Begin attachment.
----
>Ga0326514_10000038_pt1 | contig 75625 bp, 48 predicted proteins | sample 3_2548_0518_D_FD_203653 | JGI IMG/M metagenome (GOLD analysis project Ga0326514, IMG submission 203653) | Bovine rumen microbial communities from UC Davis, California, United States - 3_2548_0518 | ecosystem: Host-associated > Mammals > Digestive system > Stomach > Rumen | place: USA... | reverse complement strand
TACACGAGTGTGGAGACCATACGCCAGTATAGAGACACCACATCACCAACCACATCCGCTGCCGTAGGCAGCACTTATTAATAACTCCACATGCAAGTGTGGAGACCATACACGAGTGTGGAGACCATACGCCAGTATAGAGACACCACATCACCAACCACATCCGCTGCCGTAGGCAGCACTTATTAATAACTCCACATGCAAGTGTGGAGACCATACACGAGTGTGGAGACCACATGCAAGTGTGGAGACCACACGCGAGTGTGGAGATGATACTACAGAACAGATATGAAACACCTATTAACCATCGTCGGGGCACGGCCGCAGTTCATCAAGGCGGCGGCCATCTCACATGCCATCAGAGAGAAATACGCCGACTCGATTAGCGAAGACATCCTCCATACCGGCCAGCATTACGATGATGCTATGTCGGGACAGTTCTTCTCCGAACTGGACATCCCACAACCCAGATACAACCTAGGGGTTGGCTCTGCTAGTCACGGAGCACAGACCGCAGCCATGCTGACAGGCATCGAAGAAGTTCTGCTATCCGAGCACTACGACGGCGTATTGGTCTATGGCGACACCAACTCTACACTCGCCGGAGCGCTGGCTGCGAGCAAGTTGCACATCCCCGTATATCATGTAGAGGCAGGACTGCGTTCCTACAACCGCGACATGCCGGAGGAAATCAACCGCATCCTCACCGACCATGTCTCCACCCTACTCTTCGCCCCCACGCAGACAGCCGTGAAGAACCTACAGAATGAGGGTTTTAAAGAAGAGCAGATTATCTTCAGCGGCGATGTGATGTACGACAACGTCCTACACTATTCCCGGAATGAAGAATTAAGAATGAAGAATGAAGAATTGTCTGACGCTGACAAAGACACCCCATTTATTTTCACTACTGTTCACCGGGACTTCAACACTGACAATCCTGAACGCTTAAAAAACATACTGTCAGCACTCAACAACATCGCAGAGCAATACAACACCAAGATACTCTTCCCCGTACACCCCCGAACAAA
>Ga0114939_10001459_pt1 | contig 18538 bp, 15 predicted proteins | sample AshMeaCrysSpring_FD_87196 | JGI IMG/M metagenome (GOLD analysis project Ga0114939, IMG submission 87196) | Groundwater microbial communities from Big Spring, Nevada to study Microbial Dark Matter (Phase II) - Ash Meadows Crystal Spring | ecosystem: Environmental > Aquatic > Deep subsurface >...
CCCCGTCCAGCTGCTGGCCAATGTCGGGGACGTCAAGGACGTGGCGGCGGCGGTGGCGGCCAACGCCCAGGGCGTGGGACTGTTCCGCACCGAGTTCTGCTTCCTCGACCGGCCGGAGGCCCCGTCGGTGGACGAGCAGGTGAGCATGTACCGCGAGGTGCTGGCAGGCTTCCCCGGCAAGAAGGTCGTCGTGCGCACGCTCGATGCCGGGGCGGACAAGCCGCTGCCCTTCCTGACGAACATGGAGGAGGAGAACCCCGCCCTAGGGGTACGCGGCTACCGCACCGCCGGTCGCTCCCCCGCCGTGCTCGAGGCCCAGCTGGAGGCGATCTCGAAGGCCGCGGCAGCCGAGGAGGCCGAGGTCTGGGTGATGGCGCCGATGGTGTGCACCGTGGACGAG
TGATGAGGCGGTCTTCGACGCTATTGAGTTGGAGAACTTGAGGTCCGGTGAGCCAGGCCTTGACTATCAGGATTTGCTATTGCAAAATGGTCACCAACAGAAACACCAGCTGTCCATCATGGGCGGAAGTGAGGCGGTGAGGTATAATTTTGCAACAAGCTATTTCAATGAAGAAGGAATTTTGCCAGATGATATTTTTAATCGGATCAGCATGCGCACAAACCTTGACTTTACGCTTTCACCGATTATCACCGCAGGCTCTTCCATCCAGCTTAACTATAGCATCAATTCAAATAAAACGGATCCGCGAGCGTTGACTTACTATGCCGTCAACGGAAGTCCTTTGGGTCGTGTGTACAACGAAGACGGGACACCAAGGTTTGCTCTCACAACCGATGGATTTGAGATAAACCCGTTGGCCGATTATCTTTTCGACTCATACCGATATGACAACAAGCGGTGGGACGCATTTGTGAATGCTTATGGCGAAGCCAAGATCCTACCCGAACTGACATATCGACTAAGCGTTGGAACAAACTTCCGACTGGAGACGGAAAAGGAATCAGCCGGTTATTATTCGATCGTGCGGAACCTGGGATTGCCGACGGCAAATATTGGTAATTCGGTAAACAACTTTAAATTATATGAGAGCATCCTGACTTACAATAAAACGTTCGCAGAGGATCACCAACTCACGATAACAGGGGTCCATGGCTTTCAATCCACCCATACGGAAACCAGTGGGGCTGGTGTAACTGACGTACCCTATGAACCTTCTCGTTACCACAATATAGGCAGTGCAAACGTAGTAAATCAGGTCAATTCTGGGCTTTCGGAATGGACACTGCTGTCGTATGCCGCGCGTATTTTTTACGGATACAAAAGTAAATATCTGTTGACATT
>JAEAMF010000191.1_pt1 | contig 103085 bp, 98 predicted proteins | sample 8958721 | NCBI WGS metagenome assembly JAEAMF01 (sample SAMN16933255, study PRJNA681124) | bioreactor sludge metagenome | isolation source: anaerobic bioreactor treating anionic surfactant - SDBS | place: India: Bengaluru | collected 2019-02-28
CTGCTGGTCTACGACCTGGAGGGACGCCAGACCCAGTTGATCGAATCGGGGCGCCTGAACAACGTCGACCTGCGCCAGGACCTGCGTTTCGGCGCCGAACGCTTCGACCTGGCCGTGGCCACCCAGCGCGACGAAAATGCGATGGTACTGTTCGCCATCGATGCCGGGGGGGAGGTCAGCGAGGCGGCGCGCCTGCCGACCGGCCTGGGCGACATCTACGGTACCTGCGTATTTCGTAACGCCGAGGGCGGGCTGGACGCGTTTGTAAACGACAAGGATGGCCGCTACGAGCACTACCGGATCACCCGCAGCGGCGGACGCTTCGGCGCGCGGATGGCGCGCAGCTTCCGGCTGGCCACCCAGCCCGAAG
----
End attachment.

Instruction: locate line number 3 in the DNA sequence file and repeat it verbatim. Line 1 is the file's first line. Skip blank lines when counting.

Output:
>Ga0114939_10001459_pt1 | contig 18538 bp, 15 predicted proteins | sample AshMeaCrysSpring_FD_87196 | JGI IMG/M metagenome (GOLD analysis project Ga0114939, IMG submission 87196) | Groundwater microbial communities from Big Spring, Nevada to study Microbial Dark Matter (Phase II) - Ash Meadows Crystal Spring | ecosystem: Environmental > Aquatic > Deep subsurface >...